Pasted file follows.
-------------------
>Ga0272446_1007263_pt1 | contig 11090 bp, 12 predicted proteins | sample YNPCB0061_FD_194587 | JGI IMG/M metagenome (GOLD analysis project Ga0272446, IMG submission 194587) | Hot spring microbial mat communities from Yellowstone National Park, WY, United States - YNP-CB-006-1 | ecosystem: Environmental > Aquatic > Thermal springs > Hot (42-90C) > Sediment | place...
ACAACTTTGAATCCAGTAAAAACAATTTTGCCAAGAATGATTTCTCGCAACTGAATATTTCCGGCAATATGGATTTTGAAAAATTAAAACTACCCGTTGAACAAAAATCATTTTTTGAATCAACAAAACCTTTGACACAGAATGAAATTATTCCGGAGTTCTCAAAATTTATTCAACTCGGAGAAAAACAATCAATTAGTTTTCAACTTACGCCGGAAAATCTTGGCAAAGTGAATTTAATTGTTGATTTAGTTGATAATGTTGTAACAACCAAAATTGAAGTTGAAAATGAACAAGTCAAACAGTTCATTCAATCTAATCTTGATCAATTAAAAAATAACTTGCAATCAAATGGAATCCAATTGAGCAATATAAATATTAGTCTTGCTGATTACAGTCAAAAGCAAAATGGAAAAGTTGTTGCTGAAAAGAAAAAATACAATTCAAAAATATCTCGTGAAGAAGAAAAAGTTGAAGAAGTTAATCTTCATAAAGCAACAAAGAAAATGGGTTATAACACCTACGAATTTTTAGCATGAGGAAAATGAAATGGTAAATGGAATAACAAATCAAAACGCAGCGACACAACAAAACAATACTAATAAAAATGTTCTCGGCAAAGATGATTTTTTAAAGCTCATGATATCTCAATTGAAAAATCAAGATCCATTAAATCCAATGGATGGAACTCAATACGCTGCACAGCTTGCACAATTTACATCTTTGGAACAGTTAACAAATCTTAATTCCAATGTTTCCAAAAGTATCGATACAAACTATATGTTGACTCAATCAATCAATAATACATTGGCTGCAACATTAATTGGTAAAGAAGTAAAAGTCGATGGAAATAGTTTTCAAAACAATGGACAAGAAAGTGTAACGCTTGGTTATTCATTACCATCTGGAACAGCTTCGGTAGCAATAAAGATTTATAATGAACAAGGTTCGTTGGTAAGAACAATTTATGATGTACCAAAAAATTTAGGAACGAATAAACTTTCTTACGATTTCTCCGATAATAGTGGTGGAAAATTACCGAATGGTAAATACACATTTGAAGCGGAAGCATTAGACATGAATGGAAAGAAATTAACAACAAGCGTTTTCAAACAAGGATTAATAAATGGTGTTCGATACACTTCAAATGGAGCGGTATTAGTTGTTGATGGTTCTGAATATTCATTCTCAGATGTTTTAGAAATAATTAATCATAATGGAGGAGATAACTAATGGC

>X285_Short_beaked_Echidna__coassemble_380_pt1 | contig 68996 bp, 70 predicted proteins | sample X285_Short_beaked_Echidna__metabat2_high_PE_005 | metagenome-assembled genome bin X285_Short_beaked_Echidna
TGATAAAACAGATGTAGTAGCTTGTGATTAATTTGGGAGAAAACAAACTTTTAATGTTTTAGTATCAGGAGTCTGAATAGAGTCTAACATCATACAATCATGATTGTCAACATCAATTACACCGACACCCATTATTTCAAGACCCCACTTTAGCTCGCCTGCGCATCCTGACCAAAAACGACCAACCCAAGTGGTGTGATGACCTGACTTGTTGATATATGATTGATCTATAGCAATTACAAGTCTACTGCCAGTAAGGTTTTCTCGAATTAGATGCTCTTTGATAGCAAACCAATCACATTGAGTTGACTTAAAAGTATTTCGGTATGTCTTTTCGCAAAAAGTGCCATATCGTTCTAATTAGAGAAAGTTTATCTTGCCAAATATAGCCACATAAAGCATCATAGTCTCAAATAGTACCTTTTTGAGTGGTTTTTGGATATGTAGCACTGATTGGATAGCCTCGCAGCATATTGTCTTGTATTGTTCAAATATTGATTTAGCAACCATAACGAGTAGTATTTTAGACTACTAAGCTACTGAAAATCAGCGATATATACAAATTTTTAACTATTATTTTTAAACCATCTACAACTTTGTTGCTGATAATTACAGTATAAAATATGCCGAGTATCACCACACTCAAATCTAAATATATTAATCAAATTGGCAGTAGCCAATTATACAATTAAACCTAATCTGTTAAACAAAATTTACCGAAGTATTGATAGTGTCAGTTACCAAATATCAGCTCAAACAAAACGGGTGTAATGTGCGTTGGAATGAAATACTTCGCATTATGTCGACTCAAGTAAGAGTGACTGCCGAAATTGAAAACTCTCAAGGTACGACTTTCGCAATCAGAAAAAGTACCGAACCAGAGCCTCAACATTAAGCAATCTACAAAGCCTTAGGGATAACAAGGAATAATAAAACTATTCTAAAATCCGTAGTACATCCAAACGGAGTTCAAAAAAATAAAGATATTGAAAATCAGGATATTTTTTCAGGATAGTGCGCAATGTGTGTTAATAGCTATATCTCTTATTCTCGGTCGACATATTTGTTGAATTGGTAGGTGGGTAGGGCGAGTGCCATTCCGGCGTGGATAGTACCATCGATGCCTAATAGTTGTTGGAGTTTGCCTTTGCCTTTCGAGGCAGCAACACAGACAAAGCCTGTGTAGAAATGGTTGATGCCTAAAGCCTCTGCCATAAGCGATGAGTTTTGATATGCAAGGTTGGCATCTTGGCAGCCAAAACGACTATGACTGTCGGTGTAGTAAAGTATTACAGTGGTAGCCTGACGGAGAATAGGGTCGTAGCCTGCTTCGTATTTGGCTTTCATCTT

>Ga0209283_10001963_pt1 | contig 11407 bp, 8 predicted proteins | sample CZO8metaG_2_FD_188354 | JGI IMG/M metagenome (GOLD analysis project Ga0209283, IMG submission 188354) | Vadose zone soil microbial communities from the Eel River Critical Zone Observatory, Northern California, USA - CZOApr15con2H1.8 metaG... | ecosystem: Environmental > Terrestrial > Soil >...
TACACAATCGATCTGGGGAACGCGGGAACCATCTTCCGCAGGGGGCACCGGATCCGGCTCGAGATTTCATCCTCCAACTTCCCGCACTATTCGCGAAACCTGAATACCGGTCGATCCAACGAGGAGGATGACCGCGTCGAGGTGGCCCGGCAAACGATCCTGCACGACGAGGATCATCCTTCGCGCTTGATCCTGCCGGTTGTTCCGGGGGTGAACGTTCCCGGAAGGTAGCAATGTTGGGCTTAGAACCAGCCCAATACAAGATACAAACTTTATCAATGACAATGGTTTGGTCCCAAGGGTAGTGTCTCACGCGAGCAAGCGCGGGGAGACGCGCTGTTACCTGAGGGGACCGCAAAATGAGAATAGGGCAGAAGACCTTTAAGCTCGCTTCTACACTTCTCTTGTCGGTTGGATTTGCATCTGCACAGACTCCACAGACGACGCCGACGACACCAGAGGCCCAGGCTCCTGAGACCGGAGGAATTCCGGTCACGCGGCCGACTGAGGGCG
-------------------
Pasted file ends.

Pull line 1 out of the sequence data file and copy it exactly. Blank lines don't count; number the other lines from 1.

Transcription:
>Ga0272446_1007263_pt1 | contig 11090 bp, 12 predicted proteins | sample YNPCB0061_FD_194587 | JGI IMG/M metagenome (GOLD analysis project Ga0272446, IMG submission 194587) | Hot spring microbial mat communities from Yellowstone National Park, WY, United States - YNP-CB-006-1 | ecosystem: Environmental > Aquatic > Thermal springs > Hot (42-90C) > Sediment | place...